‘Star Wars’: This 1 Thing Would’ve Prevented the Creation of Darth Vader
Whether you’re a fan of the ever-popular franchise or not, you’re aware of the basic premise of Star Wars. And now with the release of The Last Jedi, we have some thoughts about how all of this mess between the goodness of the Jedi and the dark side of the Sith could have been dealt with early on.
We know we’re talking fiction here. But perhaps we can all learn what happens when women don’t have access to adequate health care.
It all starts with the dream in Revenge of the Sith
There’s a lot that goes into the making of one of the most well-known supervillains in history, so let’s take a look at Episode III. In the last of the prequels, Padme tells Anakin Skywalker she’s pregnant. Joyous day! Aside from the fact that their marriage was a secret and largely forbidden, everyone’s still happy before it all really sinks in.
Then, Anakin’s future-telling nightmare takes place — and he envisions Padmé painfully dying while giving birth. And this kickstarts the descent into madness.
The thought of Padmé dying ultimately led Anakin to the dark side
The prophecy of Padmé dying turns out to be true — she gives birth to twins Luke and Leia and then passes on. Though this ultimately happens, it’s actually the dream that causes Anakin to strike a deal with the dark side, as Darth Sidious says the Sith way of life is the only path to save Padmé.
Here’s what’s particularly troubling about Padmé’s death — she didn’t even know she was pregnant with twins. This tells us that even women in power didn’t have access to something as simple as an ultrasound.
Death during childbirth is more common than you think
Star Wars aside, the U.S. has the highest death rate during childbirth of all developed countries in the world. NPR notes between 700 to 900 women in the country die either during pregnancy or from childbirth itself, and that’s not counting the 65,000 that also have life-threatening complications. Rates have increased in America over the years while mortality rates in other developed countries have steadily declined.
And it’s not just low-income women or those who live in rural areas who are seeing this higher mortality rate — it seems childbirth complications are putting all women at risk.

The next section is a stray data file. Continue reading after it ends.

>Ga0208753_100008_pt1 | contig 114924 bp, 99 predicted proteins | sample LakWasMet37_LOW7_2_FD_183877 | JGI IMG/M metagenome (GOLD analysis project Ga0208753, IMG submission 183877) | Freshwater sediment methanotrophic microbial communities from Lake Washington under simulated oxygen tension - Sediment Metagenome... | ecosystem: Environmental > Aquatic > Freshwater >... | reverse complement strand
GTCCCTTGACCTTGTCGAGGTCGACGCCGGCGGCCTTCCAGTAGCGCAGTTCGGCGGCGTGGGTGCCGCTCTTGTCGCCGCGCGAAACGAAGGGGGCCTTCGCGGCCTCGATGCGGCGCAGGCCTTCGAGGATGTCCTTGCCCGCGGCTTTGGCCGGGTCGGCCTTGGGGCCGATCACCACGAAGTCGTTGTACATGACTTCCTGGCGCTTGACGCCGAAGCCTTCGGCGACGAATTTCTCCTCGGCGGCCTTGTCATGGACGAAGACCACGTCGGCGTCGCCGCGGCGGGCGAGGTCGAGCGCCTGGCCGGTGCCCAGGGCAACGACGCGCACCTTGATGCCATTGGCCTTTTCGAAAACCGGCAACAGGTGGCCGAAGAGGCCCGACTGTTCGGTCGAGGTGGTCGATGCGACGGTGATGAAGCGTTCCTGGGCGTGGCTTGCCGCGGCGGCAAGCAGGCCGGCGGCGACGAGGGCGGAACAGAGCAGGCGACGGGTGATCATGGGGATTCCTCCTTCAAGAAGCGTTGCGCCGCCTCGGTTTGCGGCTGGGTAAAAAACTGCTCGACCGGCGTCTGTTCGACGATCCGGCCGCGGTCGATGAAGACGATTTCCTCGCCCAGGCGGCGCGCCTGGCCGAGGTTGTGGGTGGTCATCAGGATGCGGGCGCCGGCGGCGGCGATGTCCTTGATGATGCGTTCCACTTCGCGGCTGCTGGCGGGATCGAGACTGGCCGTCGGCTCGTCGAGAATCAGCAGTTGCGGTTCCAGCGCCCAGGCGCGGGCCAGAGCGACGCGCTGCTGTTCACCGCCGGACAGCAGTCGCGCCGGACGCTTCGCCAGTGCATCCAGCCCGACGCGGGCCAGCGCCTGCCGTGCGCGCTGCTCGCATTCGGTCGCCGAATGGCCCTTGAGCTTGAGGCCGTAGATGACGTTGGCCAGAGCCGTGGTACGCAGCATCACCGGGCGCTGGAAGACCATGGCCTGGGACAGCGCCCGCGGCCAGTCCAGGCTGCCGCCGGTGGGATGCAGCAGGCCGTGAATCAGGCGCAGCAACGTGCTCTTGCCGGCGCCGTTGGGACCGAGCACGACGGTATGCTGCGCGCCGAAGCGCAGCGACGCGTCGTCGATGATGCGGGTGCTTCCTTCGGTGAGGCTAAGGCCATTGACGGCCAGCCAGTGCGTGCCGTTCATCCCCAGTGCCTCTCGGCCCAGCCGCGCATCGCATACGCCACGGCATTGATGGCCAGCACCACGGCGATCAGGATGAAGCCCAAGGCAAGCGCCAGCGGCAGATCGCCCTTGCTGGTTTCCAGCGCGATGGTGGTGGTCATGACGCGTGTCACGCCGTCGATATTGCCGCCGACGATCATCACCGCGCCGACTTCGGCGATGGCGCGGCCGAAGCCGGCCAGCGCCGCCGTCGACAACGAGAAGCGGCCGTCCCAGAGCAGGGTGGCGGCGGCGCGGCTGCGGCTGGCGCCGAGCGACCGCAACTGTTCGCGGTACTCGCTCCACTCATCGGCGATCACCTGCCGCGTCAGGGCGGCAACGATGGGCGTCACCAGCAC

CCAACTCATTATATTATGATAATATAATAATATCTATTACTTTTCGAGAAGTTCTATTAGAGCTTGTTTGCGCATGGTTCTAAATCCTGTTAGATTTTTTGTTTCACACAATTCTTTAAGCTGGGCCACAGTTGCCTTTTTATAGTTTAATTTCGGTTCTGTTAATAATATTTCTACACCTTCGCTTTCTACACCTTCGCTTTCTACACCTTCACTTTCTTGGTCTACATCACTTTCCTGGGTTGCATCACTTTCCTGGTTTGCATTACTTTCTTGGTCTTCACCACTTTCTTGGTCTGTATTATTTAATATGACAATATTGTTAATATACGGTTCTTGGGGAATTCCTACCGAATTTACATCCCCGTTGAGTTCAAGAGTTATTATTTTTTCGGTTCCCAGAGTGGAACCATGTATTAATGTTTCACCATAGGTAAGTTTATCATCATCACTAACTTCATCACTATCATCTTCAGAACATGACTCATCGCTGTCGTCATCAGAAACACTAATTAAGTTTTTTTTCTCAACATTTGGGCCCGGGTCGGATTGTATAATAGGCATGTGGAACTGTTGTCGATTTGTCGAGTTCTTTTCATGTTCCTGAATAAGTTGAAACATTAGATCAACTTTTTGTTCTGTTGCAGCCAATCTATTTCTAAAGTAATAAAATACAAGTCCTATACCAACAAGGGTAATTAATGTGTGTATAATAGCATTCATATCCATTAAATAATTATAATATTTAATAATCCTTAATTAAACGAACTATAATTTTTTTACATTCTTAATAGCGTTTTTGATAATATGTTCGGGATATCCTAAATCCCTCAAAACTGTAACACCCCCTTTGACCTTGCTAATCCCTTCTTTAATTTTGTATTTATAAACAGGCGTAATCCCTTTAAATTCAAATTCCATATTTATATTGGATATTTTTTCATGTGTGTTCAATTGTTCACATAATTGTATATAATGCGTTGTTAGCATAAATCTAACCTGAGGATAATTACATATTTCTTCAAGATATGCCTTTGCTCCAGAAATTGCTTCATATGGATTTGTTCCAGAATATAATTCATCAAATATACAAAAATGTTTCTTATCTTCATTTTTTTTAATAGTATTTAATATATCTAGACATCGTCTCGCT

And what’s killing women during pregnancy is changing
The droid at the end of Revenge of the Sith gives the cheesy comment that Padmé “died of a broken heart,” but given her high-stress levels and lack of prenatal care, this piece from Vice’s Motherboard notes that that’s probably not what really killed her.
The New York Times notes many deaths in the 19th century during childbirth were from complications involving high blood pressure or hemorrhaging. But now, an increase in obesity, heart problems, and diabetes is leading to death during and up to six weeks after pregnancy.
Prenatal care could have saved Padmé and stopped the progression of Darth Vader
As the National Institute of Child Health and Human Development notes, having a healthy pregnancy is the best way to ensure a healthy birth. If Padme received prenatal care, knew she was having twins, and was aware of potential complications, then odds are things would have gone smoother for the entire universe.
Prenatal care is vital for protecting the mother and baby, as doctors can detect any early issues and give guidance on diet and exercise. Pregnant women also can test for conditions like gestational diabetes as part of their prenatal process. Even women who are in difficult financial situations can receive help from their state to pay for the care.
And contraceptives would have prevented the epic breakdown altogether
According to ACOG, the CDC says contraception is one of the top 10 public health achievements in the 20th century. From what we can gather in the Star Wars universe, we’re willing to bet contraception wasn’t a top priority.
Here are the facts — access to contraception allows women to freely choose when they want to start a family. This has a direct impact not only on her health and wellbeing but also on the child’s and whoever else may be involved in the process. WHO explains ill-timed pregnancies and births are directly related to a higher infant mortality rate, and it also puts the mother at greater risk.
How women’s access to affordable health care may change
While getting birth control is a simple process for the majority of women right now, that may change. Bradenton Herald reports Trump’s agenda allows employers to opt out of birth control coverage under certain conditions. Trump’s also not for covering the morning-after pill, which is a vital tool for preventing unwanted pregnancies if other methods fail. And as for abortion, we know by now how the GOP feels.
No matter which way your beliefs swing, we are left wondering a few things. What would have happened if Padmé had access to health care? Far fewer movies, most likely.